Chase 5-24 Rule - picture of credit card

What is the Chase 5/24 Rule and Does it Affect You?

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Ugh. The Chase 5/24 rule.

It’s the bane of travel rewards enthusiasts everywhere. And since some of the best travel credit cards are affected by the rule, travel rewards enthusiasts are having a freak fest because they can’t get approved.

But, just what is the Chase 5/24 rule? Why does it matter? And, most importantly, how will it affect your travel rewards plans?

Let’s dive in!

What is the Chase 5/24 Rule?

Needless to say, we are huge fans of points and miles programs. More than that, we love us some credit card signup bonuses. Behind our children and our house, they’re probably our favorite things in the world!

See Also: Our Favorite Travel Card – The Chase Sapphire Preferred Review

Most of our real-life friends think we’re a bit on the crazy side. We’re constantly finding ways to earn points, shift them around, and travel the world for free. Little do they know, our craziness barely registers on the travel rewards loon-o-meter. Some of y’all do some pretty wack shi…er…stuff. You’ll never catch us making mileage runs to Beijing just to earn a certain status. Ain’t nobody got time for that!

Regardless, the Chase 5/24 rule has us pretty bummed – especially since Chase Ultimate Rewards are our favorite points to earn and burn.

Basically, the Chase 5/24 rule means this: Chase will not issue you a new Chase card if you have opened 5 or more credit cards over the past 24 months. (This is where the name 5/24 comes from.)

Unfortunately, the rule doesn’t stop there. The 5/24 rule doesn’t apply only to cards you’ve opened in your own name. It also includes any authorized user cards you have as well.

Boo.

The Chase 5/24 Rule: Separating Fact from Fiction

So, until recently, all of this 5/24 rule talk was just rumor. Points and miles enthusiasts based their assumptions on stories they had heard from other’s experiences. Additionally, the rule seemed to apply only to certain cards – mainly the premium “native” Chase cards (like the Chase Sapphire Preferred) and a few co-branded cards.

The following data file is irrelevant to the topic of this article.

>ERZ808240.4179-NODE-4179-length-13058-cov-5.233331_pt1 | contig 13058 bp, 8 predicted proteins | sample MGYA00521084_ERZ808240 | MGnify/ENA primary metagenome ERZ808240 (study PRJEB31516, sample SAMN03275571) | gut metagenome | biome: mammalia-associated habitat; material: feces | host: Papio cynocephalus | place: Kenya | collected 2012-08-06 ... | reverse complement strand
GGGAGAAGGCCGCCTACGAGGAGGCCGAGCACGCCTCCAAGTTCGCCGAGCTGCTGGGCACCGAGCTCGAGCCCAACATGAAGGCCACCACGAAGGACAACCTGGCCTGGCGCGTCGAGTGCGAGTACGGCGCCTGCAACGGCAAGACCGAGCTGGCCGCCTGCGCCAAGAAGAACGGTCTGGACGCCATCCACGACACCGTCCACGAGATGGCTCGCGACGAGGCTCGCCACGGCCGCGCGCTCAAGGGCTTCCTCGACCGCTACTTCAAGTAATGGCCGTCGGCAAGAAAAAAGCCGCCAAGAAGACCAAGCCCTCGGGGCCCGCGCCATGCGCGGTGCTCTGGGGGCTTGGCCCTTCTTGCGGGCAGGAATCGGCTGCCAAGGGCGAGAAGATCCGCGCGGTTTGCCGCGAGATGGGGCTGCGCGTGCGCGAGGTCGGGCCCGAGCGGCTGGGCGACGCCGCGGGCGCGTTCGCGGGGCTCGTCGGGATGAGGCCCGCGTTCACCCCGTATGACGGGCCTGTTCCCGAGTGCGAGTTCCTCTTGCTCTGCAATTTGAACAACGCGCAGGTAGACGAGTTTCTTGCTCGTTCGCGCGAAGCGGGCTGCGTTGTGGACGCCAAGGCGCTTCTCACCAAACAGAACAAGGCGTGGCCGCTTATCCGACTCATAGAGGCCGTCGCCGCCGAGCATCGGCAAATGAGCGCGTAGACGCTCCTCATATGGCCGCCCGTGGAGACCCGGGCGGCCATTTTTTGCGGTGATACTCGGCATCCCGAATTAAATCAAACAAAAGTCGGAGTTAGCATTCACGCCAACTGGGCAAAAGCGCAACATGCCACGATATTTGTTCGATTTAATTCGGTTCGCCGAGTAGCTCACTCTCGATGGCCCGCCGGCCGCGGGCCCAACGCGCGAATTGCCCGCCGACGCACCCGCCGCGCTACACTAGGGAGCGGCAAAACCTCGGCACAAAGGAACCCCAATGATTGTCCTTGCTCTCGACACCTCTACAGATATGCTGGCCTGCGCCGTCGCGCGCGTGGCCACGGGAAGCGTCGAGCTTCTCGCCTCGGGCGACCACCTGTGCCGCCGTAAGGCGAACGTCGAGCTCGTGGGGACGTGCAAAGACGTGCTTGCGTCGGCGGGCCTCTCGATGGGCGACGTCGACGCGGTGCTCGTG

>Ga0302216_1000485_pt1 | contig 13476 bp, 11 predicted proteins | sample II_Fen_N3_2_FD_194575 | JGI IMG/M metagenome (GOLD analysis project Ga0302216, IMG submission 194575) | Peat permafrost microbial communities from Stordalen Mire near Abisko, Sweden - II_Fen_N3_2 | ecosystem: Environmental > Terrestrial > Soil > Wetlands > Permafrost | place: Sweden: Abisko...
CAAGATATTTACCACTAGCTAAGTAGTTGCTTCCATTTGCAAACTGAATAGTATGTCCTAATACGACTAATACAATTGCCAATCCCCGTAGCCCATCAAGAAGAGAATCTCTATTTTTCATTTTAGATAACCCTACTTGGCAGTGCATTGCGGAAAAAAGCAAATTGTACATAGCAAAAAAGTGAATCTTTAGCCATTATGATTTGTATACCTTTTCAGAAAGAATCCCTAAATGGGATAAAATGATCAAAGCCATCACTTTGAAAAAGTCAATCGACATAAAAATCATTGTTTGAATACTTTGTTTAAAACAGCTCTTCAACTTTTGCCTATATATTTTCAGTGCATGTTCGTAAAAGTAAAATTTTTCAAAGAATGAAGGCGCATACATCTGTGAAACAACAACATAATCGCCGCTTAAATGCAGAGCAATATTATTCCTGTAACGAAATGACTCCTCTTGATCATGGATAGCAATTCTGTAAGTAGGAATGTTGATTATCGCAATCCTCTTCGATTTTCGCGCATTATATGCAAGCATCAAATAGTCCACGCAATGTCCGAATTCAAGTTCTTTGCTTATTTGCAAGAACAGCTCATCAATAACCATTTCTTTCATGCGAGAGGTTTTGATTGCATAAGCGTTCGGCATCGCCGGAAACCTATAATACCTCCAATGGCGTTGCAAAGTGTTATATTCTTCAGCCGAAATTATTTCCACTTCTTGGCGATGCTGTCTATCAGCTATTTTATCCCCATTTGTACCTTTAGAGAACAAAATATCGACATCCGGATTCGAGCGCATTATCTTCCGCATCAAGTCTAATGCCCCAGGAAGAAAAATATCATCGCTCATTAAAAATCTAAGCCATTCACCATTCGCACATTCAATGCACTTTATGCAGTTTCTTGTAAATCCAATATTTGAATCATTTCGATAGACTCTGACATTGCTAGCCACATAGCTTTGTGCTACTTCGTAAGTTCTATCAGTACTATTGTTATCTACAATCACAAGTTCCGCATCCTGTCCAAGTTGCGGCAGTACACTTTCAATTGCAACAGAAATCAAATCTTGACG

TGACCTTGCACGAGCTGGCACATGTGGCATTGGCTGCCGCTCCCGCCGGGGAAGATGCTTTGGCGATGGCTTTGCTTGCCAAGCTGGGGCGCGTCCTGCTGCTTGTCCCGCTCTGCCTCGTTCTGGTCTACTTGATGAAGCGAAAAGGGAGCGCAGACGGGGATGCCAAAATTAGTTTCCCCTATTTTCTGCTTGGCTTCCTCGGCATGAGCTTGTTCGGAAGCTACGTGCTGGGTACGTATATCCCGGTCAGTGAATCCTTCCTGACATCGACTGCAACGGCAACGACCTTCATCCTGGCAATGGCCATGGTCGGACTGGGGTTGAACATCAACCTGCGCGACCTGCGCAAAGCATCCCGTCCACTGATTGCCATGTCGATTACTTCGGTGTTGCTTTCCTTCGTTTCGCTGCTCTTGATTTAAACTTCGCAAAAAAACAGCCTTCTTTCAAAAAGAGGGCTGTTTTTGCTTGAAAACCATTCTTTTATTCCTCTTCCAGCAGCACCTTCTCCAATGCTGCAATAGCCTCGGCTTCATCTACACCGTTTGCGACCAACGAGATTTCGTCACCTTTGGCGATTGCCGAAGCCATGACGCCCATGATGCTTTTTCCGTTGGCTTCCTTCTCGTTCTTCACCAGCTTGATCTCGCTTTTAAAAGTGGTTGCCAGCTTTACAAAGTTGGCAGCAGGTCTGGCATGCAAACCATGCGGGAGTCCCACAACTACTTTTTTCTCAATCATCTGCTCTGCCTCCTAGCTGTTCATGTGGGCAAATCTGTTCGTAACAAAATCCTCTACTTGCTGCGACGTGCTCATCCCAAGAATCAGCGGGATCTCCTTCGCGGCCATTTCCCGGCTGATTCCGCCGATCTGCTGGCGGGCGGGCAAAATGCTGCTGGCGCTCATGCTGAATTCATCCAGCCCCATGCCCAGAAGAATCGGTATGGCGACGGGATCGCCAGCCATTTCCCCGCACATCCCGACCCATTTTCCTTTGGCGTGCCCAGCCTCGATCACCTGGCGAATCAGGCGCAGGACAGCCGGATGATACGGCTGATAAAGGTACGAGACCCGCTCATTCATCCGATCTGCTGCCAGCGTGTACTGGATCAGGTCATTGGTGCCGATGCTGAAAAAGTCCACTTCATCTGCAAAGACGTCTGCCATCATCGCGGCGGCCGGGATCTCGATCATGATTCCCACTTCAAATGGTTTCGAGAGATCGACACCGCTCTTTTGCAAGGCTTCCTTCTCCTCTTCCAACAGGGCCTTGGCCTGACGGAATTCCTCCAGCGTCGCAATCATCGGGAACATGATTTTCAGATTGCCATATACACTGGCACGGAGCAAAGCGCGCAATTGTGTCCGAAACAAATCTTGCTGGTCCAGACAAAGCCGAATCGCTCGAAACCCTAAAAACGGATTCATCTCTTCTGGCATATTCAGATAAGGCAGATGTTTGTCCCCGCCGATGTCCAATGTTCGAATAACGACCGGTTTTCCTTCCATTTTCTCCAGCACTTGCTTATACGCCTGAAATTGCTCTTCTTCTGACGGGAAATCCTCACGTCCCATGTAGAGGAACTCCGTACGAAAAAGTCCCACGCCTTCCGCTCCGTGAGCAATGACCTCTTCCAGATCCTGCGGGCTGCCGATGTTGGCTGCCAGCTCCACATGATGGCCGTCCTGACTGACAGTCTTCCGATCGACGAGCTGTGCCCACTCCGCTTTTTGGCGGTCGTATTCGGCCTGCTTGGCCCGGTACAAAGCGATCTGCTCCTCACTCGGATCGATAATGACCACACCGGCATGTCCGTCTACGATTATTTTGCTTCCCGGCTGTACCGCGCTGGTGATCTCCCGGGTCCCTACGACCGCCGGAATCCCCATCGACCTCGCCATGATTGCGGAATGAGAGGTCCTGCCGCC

To see if the rumors were true, we decided to conduct our own little experiment. Since the new Chase Sapphire Reserve card recently opened for business, Holly went ahead and applied. Here’s how that went down:

Holly: Hello, I’d love to apply for the Chase Sapphire Reserve card today.

Operator: Sure! I can help you with that. I’ll just need a little personal information first.

(3 minutes later)

Operator: I’m sorry, Mrs. Johnson. Your application has been denied.

Holly: Oh really!?! That’s too bad. Could you tell me why?

Operator: Well, it appears that you’ve had too many recent inquiries about new cards.

Holly: Yeah, I really love Chase cards! I thought, maybe, since this card was new you might accept me. We also do a lot of business with Chase. Does that have any effect?

Operator: I’m sorry. I can’t override the system on this. It appears you’ve had 8 new cards in the last 24 months. You need to have less than 5.

So, there it was. Our first actual confirmation that the Chase 5/24 rule really does exist!

Chase Confirms the Rumors

And now we have this! According to a story from Bloomberg, Chase has actually put the 5/24 rule in print. Bloomberg reports that Chase added the following verbiage to the application for the Chase Sapphire Reserve card: “”You will not be approved for this card if you have opened 5 or more bank cards in the last 24 months.”

So, I went to the application myself but could find no such warning. However, I poked around a few other sites and was able to confirm through screenshots that this language was previously on the application form. Since then, it appears that Chase has taken it down.

What It Means for You

So, what does all this mean for you?

Well, obviously Chase is tightening access to the best credit card rewards offers. It seems that all of Chase’s native cards (ie: Chase Sapphire Preferred, Chase Sapphire Reserve, Chase Freedom Unlimited, etc.) now fall under the 5/24 rule. According to others, Chase has extended this rule to many of their co-branded cards as well.

That being said, you can still earn tons of Chase Ultimate Rewards Points by collecting their signup bonuses. You just need to be careful about how often you apply for the cards. Personally, we track all of our credit cards on a simple spreadsheet in a notebook. This helps us keep track of when we applied, how much the annual fee is (if any), and when we need to cancel. To help you out, we’ve created an electronic spreadsheet that does the same thing. Grab your FREE credit card tracking sheet here!

Unfortunately, the Chase 5/24 rule appears to be real…and – for now – it’s here to stay. That doesn’t mean it will be around on all Chase cards for forever, though. Credit card companies are notorious for tightening and relaxing their approval policies, so this rule could definitely change in the future. But for now, all we can do is deal with it.

Thanks so much for reading and happy travels!

 

What is your experience with the Chase 5/24 rule? Have you had any trouble applying for new cards? Let us know in the comments below!

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22 Comments